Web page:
A good number of Catholics opposed British military intervention from the outset. Moderate Nationalists objected to Operation Banner because it militarised society and exposed children to troops on a regular basis. They condemned it as a flawed solution, a foreign military response to an Irish civil problem. Republicans, of course, opposed any form of British presence in Northern Ireland, whether political or military. They considered the British Army a foreign imperialist force, deployed to enforce British sovereignty and provide muscle for the floundering Stormont government. A militant faction of the Irish Republican Army (IRA) began calling for an all-out war against British soldiers, a tactic rejected by the IRA’s mainstream leaders. In late 1969 these radicals split from the ‘official’ IRA, later becoming known as the Provisional IRA. Through 1970 the Provisional IRA recruited members, attacked the “British occupation” with rhetoric and propaganda and sought to win support from Catholic civilians. Young IRA volunteers also provoked civil unrest and violence, such as the April 1970 Ballymurphy riots, aware this disorder would trigger a disproportionate military response from the British. It was a measured tactic, designed to poison civilian attitudes towards the British Army and drive Catholics towards the IRA – however as Sinn Fein leader Danny Morrison noted, it was still too early for the Provisional IRA to kill soldiers: “They couldn’t have sold it”.
By the start of 1971 the Provisional IRA was ready to go to war with the British Army in Northern Ireland. Its first victim was Robert Curtis, a 20-year-old soldier who was gunned down by a sniper on February 6th, while on foot patrol on New Lodge Road. Before the month was out the ‘Provos’ had killed another British soldier, two RUC officers and five civilians working for the BBC. These events triggered the resignation of prime minister James Chichester-Clark in March 1971; he was replaced by Brian Faulkner. Thew new prime minister made some effort at reconciliation, promoting a non-Unionist to his cabinet, appointing a Catholic as minister of state and giving Nationalists key roles in government committees. But most of Faulkner’s attention was on security and the increasing volume and ferocity of paramilitary violence, particularly from the Provisional IRA. Meanwhile, the British Army was fast losing whatever trust it enjoyed among the Catholic population. The final shards of this trust were shattered in January 1972, when British paratroopers opened fire on a protest in Derry, killing 14 people. The first investigation into ‘Bloody Sunday’ was corrupt and inept in equal measure; the Army refused to admit fault and was not held accountable for the brutality of its personnel. ‘Bloody Sunday’ hardened the divisions between security forces and Catholic civilians. The British Army had been landed in Northern Ireland to restore order by standing between Catholics, Loyalists and the police. But within 18 months British soldiers were enmeshed in a hornet’s nest of sectarian hatred and deadly paramilitary activity, with no possibility for victory and no avenue for withdrawal. The worst, however, was yet to come.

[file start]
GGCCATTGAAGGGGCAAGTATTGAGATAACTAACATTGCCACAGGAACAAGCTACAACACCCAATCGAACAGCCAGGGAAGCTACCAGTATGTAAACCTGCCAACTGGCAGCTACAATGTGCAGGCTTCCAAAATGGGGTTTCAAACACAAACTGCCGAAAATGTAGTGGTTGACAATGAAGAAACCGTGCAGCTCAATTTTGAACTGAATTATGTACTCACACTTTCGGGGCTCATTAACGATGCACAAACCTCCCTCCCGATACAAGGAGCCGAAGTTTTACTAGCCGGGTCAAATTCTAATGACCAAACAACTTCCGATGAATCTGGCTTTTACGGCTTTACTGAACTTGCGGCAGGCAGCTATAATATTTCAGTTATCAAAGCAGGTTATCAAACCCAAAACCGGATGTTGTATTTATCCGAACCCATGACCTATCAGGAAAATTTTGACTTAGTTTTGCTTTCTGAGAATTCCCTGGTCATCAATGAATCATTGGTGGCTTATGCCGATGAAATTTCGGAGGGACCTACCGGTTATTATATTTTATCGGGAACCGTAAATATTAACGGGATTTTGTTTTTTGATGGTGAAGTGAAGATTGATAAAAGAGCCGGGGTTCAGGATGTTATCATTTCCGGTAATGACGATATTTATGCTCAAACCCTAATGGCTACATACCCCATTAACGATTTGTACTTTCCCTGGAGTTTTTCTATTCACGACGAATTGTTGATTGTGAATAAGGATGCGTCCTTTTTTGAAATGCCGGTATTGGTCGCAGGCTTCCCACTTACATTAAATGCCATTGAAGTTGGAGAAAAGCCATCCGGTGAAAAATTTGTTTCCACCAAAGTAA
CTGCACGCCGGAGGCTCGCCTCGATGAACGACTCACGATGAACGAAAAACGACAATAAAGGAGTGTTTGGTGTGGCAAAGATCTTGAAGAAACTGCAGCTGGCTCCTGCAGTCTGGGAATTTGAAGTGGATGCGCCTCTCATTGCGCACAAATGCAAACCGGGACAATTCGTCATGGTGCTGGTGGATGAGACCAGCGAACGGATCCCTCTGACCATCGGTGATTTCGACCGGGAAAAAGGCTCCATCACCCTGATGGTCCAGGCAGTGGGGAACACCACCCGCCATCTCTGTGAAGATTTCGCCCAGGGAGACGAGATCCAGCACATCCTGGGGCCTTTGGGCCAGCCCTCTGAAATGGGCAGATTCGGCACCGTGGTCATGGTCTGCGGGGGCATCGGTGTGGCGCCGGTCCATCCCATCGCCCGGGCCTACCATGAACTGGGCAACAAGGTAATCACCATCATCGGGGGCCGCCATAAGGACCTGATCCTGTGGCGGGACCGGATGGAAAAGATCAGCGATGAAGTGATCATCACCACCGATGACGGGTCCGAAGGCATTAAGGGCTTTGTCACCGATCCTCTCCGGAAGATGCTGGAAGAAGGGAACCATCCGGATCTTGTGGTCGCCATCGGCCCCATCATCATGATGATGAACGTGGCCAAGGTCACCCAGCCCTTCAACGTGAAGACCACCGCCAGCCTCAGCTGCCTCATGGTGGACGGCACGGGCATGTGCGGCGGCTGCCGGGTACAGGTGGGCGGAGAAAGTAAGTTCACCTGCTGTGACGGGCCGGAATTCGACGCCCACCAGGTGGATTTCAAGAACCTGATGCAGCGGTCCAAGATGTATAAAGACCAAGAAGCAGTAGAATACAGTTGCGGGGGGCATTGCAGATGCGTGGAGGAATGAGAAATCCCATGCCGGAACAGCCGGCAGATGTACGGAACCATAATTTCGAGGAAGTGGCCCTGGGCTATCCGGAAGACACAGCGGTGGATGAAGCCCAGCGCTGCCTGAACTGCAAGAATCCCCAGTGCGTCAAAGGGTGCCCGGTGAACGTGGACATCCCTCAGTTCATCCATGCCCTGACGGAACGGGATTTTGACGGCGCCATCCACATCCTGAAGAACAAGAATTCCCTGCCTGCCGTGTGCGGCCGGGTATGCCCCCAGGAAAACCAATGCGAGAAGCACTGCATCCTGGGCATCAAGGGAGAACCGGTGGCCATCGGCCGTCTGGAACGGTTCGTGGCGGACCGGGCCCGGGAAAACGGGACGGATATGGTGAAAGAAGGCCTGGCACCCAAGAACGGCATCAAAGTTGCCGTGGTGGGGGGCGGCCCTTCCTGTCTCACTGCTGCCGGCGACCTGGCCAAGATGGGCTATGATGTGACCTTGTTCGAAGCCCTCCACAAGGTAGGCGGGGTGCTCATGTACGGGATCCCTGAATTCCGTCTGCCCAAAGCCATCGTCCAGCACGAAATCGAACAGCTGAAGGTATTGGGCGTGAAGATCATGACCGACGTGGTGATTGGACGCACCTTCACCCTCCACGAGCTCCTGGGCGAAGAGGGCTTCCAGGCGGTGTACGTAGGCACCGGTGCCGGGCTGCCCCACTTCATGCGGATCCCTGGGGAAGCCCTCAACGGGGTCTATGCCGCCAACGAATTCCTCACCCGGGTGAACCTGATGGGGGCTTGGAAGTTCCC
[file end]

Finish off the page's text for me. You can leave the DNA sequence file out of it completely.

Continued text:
1. The British Army was deployed in August 1969, as the RUC struggle to cope with the violence in Derry.
2. Operation Banner was intended to be temporary and to restore order by winning the trust of Catholic civilians.
3. British troops were welcomed initially, as was a series of reforms and inquiries in late 1969 that promised change.
4. The UDR was intended to be a non-sectarian security force but like the RUC came to be dominated by Protestants.
5. The Army’s response to the Ballymurphy riots, the Falls curfew and ‘Bloody Sunday’ all alienated Catholics, who felt they were being targeted and persecuted. The emergence and growing political and paramilitary activity of the Provisional IRA also hardened attitudes against the British soldiers in Northern Ireland.
This page was written by Rebekah Poole and Jennifer Llewellyn. To reference this page, use the following citation:
R. Poole & J. Llewellyn, “Operation Banner: the British Army in Northern Ireland”, Alpha History, accessed [today’s date], http://alphahistory.com/northernireland/operation-banner/.